For the recommendations of the Advisory Committee on Immunization Practices (ACIP), see Shingrix (recombinant zoster vaccine) Recommendations
Routine Vaccination of People 50 Years Old and Older
CDC recommends Shingrix (recombinant zoster vaccine, or RZV) for the prevention of herpes zoster (shingles) and related complications. CDC recommends two doses of Shingrix separated by 2 to 6 months for immunocompetent adults aged 50 years and older:
- Whether or not they report a prior episode of herpes zoster.
- Whether or not they report a prior dose of Zostavax, a shingles vaccine that is no longer available for use in the United States.
- It is not necessary to screen, either verbally or by laboratory serology, for evidence of prior varicella.
Recombinant and adjuvanted vaccines, such as Shingrix, can be administered concomitantly, at different anatomic sites, with other adult vaccines, including COVID-19 vaccines. Coadministration of RZV with adjuvanted influenza vaccine (Fluad) and COVID-19 vaccines is being studied.
Vaccination of Immunocompromised Adults 19 Years and Older
CDC recommends two doses of RZV for the prevention of shingles and related complications in adults aged ≥19 years who are or will be immunodeficient or immunosuppressed because of disease or therapy. The second dose of RZV should typically be given 2–6 months after the first. However, for persons who are or will be immunodeficient or immunosuppressed and who would benefit from completing the series in a shorter period, the second dose can be administered 1–2 months after the first. For more detailed clinical guidance see https://www.cdc.gov/shingles/vaccination/immunocompromised-adults.html.
For patients who previously had herpes zoster
There is no specific amount of time you need to wait before administering Shingrix to patients who have had herpes zoster. However, you should not give Shingrix to patients who are experiencing an acute episode of herpes zoster.
For patients who previously received Zostavax
Zostavax is no longer available for use in the United States, as of November 18, 2020. Consider the patient’s age and when he or she received Zostavax to determine when to vaccinate with Shingrix. Studies examined the safety of Shingrix vaccination 5 or more years after Zostavax vaccination. Shorter intervals were not studied, but there are no theoretical or data concerns to indicate that Shingrix would be less safe or effective if administered less than 5 years after a patient received Zostavax.
You may consider an interval shorter than 5 years between Zostavax and Shingrix based on the age at which the patient received Zostavax. Differences in efficacy between Shingrix and Zostavax are most pronounced among older patients. Studies have shown that the effectiveness of Zostavax wanes substantially over time, leaving recipients with reduced protection against herpes zoster. For example, the vaccine efficacy among adults aged 70 to 79 years and adults aged 80 years and older is 41% and 18%, respectively, on average during the first 3 years following Zostavax vaccination.
You should wait at least 8 weeks after a patient received Zostavax to administer Shingrix.
For patients who do not report a prior episode of varicella
When vaccinating immunocompetent adults aged 50 years and older, there is no need to screen for a history of varicella (chickenpox) or to conduct laboratory testing for serologic evidence of prior varicella. More than 99% of adults aged 50 years and older worldwide have been exposed to varicella-zoster virus, and the Advisory Committee on Immunization Practices (ACIP) considers people born in the United States prior to 1980 immune to varicella. Therefore, even if a person does not recall having chickenpox, serologic testing for varicella immunity is not recommended. It is often a barrier to herpes zoster vaccination, and false negatives are common. However, if serologic evidence of varicella susceptibility becomes available to the healthcare provider, providers should follow ACIP guidelines for varicella vaccination. Shingrix has not been evaluated in persons who are seronegative to varicella, and it is not indicated for the prevention of varicella.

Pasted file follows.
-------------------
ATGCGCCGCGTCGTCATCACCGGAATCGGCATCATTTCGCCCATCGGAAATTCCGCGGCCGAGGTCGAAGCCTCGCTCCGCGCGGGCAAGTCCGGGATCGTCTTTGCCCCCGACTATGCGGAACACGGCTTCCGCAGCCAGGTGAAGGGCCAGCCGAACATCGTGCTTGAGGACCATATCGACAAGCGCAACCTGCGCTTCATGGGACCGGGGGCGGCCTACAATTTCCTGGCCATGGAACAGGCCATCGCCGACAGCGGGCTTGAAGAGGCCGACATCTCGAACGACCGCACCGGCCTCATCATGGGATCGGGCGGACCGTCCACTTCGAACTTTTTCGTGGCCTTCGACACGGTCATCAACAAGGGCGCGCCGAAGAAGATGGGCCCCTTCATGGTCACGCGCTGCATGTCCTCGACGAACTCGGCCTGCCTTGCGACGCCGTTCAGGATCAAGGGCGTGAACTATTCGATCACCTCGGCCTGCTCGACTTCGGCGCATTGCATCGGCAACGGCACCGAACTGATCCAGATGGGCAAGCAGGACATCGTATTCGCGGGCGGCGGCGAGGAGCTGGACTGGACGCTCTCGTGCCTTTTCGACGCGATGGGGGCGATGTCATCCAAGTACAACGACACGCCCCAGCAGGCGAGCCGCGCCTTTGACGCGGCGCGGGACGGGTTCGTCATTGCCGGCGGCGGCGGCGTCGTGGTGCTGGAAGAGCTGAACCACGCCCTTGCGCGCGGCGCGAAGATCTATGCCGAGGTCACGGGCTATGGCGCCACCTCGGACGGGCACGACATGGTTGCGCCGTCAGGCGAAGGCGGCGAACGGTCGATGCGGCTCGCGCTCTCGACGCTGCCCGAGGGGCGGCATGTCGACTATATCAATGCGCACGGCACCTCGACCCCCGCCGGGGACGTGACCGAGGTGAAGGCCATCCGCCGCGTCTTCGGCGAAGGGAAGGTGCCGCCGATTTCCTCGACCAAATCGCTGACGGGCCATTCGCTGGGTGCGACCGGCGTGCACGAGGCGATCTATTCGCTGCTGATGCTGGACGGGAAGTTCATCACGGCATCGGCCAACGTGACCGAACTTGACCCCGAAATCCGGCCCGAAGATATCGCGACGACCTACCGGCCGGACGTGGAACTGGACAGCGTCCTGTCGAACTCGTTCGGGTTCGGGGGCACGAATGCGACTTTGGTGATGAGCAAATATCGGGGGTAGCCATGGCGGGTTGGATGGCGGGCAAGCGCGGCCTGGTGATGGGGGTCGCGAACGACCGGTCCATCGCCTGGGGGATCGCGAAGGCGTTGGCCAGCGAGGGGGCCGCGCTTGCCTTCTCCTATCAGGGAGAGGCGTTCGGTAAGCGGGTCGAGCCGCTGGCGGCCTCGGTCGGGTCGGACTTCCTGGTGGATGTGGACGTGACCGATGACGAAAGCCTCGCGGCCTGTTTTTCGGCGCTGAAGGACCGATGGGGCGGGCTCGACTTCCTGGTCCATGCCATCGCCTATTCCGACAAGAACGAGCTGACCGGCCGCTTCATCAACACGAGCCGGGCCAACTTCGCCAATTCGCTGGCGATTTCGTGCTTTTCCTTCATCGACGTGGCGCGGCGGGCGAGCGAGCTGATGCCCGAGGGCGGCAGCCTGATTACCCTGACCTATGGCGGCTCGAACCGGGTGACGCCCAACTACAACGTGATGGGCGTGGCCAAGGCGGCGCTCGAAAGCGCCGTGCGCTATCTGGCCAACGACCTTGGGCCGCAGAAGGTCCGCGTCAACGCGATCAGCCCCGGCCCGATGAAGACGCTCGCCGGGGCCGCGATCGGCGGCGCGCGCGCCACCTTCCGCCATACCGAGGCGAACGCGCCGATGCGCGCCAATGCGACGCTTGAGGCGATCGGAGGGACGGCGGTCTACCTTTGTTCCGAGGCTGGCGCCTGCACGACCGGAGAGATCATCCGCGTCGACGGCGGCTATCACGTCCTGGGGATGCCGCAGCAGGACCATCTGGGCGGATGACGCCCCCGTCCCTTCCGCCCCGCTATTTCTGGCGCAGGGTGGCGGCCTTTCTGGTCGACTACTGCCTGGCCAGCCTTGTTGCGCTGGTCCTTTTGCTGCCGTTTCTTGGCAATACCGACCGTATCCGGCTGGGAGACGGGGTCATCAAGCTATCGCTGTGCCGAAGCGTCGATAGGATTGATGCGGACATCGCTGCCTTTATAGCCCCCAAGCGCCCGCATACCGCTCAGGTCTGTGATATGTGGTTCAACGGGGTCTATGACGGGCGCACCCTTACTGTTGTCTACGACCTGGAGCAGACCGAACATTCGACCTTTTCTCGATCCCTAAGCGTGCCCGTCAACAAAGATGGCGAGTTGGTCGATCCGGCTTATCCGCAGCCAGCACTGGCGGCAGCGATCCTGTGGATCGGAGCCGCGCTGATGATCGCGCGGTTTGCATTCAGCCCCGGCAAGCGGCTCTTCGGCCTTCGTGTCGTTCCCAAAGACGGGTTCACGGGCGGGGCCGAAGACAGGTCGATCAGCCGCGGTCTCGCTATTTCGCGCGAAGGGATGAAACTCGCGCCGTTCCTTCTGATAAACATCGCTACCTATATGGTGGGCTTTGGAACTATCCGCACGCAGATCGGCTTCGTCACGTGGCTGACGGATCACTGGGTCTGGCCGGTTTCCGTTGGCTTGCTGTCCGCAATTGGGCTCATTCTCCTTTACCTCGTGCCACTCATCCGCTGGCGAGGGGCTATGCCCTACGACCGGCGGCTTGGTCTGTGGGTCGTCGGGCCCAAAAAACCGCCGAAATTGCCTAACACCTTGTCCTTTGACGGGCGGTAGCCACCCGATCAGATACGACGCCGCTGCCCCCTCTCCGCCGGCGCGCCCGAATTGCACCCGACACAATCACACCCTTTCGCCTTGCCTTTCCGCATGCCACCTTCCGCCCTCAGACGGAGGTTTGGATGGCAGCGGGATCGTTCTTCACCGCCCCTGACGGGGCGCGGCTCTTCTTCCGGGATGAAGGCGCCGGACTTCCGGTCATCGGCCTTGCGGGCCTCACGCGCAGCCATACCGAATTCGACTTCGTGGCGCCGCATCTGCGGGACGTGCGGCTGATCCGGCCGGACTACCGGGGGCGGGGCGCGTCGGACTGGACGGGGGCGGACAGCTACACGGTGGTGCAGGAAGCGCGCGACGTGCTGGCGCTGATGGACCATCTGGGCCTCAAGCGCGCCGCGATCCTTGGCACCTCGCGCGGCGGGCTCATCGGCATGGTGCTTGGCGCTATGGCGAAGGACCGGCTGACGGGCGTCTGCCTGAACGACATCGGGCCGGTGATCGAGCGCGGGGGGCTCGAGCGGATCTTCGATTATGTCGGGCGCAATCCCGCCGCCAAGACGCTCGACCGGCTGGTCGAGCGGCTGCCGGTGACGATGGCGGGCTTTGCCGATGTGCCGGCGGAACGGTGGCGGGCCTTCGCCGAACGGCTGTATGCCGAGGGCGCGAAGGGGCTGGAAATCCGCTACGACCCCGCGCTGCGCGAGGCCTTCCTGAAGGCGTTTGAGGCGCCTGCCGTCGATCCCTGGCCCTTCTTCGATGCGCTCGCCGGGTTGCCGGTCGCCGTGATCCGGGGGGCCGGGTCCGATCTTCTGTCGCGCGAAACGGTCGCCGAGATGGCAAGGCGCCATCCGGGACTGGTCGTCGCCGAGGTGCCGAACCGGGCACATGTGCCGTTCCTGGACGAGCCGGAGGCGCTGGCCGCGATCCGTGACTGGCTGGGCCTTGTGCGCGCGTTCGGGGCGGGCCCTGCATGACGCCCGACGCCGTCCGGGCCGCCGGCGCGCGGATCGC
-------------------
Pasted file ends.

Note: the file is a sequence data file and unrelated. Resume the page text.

For adults 19 years of age and older who are or will be immunocompromised, see https://www.cdc.gov/shingles/vaccination/immunocompromised-adults.html.
Shingrix should not be administered to:
- A person with a history of severe allergic reaction, such as anaphylaxis, to any component of this vaccine.
- A person experiencing an acute episode of herpes zoster. Shingrix is not a treatment for herpes zoster or postherpetic neuralgia (PHN). The general guidance for any vaccine is to wait until the acute stage of the illness is over and symptoms abate.
There is currently no CDC recommendation for Shingrix use in pregnancy; therefore, providers should consider delaying vaccination until after pregnancy. There is no recommendation for pregnancy testing before vaccination with Shingrix. Recombinant vaccines such as Shingrix pose no known risk to people who are breastfeeding or to their infants. Providers may consider vaccination without regard to breastfeeding status if Shingrix is otherwise indicated.
Adults with a minor acute illness, such as a cold, can receive Shingrix. Adults with a moderate or severe acute illness should usually wait until they recover before getting the vaccine.
To learn more, see Contraindications and Precautions, General Best Practice Guidelines for Immunization: Best Practices Guidance of the Advisory Committee on Immunization Practices (ACIP).